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+ THE ADVENTURERS +
+ Epic III +
+ Many of the locations, non-player characters, spells, and +
+ other terms used in these stories are the property of TSR, Inc. +
+ However, this does not mean that TSR in any way endorses or +
+ authorizes their use, and any such items contained within these +
+ stories should not be considered representative of TSR in any +
+ way, shape, or form. +
+ The player characters contained in these writings are copy- +
+ right 1991-6 by Thomas Miller. Any resemblance to any persons +
+ or characters either real or fictional is utterly coincidental. +
+ Copying and/or distribution of these tales is permissible only +
+ under the sole condition that no part of them will be used or +
+ sold for profit. In that case, I hope you enjoy them... +
+ Thomas Miller +
+ firstname.lastname@example.org +
+ Halbarad 13th level human ranger (NG) +
+ Mongo 18th level dwarven fighter (CG) +
+ Gorin 9th level dwarven fighter (NG) +
+ Peyote 11th/12th level half-elven warrior/druid (N) +
+ Date: 4/28/576 C.Y. (Common Year) +
+ Time: morning +
+ Place: somewhere in northwestern Furyondy +
+ Climate: mild +
+ "The mountains, the forest, and the sea, render men savage; +
+ they develop the fierce, but yet do not destroy the human." +
+ - Victor Hugo, _Les Miserables_ +
CDXXXVII. Into The Vesve
More than a week before, Rillen and Songa had gone their own way,
leaving Mongo and Gorin to accompany Halbarad and Peyote into the
depths of the Vesve Forest. The four companions have been riding
through the Shield Lands and Furyondy since then, camping in the
wilderness if no city or town was nearby. Now, the four companions
near their destination.
Mongo: -so then you had to fight this other guy, to see who would
be the ninth Druid?
Peyote: Right on, man.
Gorin: Was it a physical combat, or a magical one?
Mongo: Or both? Belphanior would like that.
Peyote: Belphanior? He'd never make the cut, man - druids can't be
destructive like him.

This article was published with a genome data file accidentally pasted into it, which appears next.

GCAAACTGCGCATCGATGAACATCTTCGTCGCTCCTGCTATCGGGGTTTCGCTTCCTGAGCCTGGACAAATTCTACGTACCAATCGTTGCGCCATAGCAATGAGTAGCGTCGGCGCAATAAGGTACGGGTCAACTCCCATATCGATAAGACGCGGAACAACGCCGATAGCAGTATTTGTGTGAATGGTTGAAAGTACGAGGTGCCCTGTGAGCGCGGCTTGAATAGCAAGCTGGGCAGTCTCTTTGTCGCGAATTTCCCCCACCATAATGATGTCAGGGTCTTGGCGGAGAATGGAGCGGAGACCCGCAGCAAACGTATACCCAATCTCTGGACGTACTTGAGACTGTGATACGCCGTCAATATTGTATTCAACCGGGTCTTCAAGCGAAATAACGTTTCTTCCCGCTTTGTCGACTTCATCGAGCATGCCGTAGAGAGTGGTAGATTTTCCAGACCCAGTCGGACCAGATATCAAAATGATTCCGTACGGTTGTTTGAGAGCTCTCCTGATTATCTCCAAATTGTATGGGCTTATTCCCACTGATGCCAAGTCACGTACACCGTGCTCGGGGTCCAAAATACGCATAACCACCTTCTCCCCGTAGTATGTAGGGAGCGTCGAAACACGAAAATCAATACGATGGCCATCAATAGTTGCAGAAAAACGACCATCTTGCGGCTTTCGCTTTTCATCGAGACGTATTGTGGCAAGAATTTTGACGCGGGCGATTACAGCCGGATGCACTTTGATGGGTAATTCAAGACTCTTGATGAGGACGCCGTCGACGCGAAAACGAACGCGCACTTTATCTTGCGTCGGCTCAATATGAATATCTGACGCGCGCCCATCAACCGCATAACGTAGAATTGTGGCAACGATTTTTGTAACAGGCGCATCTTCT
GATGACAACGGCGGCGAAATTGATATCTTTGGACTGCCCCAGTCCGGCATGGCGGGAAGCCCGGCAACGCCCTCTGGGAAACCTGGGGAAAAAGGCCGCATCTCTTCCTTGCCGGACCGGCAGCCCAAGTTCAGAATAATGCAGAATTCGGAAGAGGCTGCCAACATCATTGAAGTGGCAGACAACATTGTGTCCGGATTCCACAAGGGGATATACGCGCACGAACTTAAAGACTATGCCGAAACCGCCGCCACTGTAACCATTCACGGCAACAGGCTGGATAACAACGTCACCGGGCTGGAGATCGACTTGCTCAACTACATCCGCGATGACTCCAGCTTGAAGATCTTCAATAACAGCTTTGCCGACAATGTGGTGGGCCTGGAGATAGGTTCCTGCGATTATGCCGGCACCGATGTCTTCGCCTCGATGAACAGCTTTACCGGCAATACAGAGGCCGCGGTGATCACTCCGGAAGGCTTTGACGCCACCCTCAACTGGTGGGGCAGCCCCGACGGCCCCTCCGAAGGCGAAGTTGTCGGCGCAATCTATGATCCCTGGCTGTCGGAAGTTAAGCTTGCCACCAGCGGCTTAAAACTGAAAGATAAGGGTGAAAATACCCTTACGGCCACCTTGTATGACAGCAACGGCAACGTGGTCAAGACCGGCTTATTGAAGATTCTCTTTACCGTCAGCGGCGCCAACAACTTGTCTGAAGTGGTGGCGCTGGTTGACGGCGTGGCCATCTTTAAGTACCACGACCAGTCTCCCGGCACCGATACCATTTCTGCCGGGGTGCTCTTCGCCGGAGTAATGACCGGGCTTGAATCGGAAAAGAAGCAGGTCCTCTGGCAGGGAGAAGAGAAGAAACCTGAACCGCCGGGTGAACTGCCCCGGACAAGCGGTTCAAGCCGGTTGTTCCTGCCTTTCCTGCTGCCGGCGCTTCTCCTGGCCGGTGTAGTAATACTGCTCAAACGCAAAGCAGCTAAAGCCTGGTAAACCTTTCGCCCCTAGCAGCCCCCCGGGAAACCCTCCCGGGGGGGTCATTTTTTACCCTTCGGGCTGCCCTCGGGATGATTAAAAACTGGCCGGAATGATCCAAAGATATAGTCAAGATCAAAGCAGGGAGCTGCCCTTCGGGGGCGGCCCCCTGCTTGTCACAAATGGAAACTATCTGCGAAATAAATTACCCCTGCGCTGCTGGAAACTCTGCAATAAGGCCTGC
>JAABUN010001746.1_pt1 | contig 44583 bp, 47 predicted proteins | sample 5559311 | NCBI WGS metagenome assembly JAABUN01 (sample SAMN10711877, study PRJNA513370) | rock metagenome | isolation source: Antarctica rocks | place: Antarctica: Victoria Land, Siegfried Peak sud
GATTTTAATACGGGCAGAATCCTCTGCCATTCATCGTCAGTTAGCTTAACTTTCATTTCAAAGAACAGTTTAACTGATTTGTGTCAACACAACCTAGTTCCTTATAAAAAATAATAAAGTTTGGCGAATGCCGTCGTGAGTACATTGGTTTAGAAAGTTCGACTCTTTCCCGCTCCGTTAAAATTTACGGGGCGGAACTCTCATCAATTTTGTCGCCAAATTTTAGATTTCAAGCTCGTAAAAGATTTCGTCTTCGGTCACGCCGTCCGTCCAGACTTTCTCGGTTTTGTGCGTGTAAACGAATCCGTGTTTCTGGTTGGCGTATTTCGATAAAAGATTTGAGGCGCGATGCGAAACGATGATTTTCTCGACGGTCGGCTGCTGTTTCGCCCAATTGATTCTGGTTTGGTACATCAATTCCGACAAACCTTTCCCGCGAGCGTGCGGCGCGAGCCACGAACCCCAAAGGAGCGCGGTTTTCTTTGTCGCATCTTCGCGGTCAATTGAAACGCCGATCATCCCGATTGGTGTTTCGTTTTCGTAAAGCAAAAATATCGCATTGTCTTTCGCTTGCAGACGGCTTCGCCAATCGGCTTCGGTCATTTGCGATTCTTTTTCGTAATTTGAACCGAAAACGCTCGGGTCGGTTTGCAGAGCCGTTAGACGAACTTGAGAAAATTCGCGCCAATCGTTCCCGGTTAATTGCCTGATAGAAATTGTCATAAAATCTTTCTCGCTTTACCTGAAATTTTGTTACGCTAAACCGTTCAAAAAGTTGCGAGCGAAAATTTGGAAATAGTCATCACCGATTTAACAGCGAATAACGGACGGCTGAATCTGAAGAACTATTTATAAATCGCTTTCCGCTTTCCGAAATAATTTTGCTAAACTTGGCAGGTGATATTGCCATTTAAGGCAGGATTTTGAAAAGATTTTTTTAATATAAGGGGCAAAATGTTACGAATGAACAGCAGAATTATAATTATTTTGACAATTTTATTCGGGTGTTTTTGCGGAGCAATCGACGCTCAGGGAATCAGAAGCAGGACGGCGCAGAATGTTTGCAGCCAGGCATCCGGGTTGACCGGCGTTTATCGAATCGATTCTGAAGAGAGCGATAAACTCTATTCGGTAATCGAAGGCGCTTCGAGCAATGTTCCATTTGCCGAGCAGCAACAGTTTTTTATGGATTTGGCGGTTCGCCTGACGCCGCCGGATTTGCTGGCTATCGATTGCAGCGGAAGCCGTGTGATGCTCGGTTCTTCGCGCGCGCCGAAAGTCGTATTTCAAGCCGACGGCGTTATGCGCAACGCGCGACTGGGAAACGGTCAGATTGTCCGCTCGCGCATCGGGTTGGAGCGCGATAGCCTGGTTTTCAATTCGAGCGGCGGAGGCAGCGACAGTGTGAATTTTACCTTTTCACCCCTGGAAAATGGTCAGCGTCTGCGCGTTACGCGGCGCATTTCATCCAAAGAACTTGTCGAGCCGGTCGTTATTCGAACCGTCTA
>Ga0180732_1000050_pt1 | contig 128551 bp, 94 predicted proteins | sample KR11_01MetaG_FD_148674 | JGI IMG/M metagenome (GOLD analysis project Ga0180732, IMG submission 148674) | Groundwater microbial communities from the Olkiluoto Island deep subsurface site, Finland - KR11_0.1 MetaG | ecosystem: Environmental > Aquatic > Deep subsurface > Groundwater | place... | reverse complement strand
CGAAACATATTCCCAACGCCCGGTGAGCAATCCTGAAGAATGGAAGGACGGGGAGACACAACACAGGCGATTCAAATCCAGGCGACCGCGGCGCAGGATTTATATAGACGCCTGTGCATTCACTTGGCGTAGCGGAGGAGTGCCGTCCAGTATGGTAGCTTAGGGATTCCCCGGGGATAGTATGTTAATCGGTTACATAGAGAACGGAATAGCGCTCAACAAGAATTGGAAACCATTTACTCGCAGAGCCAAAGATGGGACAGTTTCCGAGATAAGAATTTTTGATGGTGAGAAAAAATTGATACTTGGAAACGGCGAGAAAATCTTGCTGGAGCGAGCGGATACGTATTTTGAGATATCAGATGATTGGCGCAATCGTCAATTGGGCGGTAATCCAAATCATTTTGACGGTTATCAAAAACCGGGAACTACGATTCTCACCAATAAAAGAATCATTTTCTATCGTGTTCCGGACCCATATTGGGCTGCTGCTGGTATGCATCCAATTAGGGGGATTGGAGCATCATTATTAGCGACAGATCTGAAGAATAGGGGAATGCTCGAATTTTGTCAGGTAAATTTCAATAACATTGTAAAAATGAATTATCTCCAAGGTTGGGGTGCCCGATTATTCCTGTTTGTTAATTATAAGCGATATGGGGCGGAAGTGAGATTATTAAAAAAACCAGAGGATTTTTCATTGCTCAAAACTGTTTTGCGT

Mongo: Hey, _you're_ the one who used to play with the wand of wonder.
Halbarad: Belphanior...I wonder what he's doing these days?
Gorin: Up to no good, probably.
Mongo: He's a hell of a fighter, and there's no one I'd rather have
on my side in a fight, but...
Peyote: Man, that guy's gonna get himself killed before his time.
(he frowns) But to answer the question, it was a physical combat,
which was good for me. Actually, the other guy thought he was a
pretty good warrior - and he was. Just not in my class.
Mongo: (wondering how Peyote would fare in one-on-one combat with
the juggernaut) Uh, right.
Peyote: And thus it was that I became the Dude, err, Druid, of the
Gorin: But surely there are other Druids too?
Peyote: Nine, all told, as I told you. There are nine of us on the
Oerik continent - nine who follow the ways of the Shalm, anyway.
Those druids who serve Ehlonna, as our friend here does- (he stabs
a thumb in Halbarad's direction) -have their own Nine.
Peyote: Each of Obad-hai's Nine oversee a domain, usually a major
forest of some kind. We've got one in the Grandwood, over by Aerdy.
Another's up north, in the Burneal. And so on.
Halbarad: The Burneal...a place as strange as it is vast.
Peyote: Sure, man, whatever you say. (to Mongo) I got myself three
initiate druids, as assistants.
Mongo: That's nice.
Gorin: What if some other aspiring young druid comes after you, to
get your position?
Peyote: It doesn't work that way - they have to challenge me in a
formal ceremony, and it gets planned to death.
Mongo: Speaking of death, these ritual fights aren't to the death,
Peyote: No way, man. We wouldn't want to kill off the next generation
of druids, now would we?
Mongo: I guess not. Hell, I don't know.
Gorin: (to Peyote) What comes above you? Who's your boss?
Peyote: Arch-Druids. There's three of those, and to become one you
have to advance just like at my level.
Gorin: Hmm. I bet life never gets boring.
Peyote: Nope. But I'm still the youngest - most recently initiated,
anyway - of the Druids, so I still have a ways to go.
Mongo: Speaking of going, where are _we_ going?
Peyote: (spreads his hands) To the Vesve.
Mongo: I know that...but _why_ are we going to the Vesve?
Peyote: Why, to talk to the man himself.
Gorin: Who's that?
Peyote: The Arch-Druid around these parts!
Halbarad: (commenting as if this were some manner of sporting contest)
A powerful man, and one with much influence, from what I am told.
Peyote: You got that right. This dude's a legend in these parts...
hell, in all parts.
Mongo: Well, maybe this trip will turn out to be interesting after
By midday, they were well into the old, dense forest. In contrast
to Halbarad, who was merely comfortable here and easily capable of
surviving and thriving, Peyote was _alive_ here; he almost seemed to
be one with the forest. Mongo, of course, had little trouble believing
this, given some of the things that the half-elf had done, and was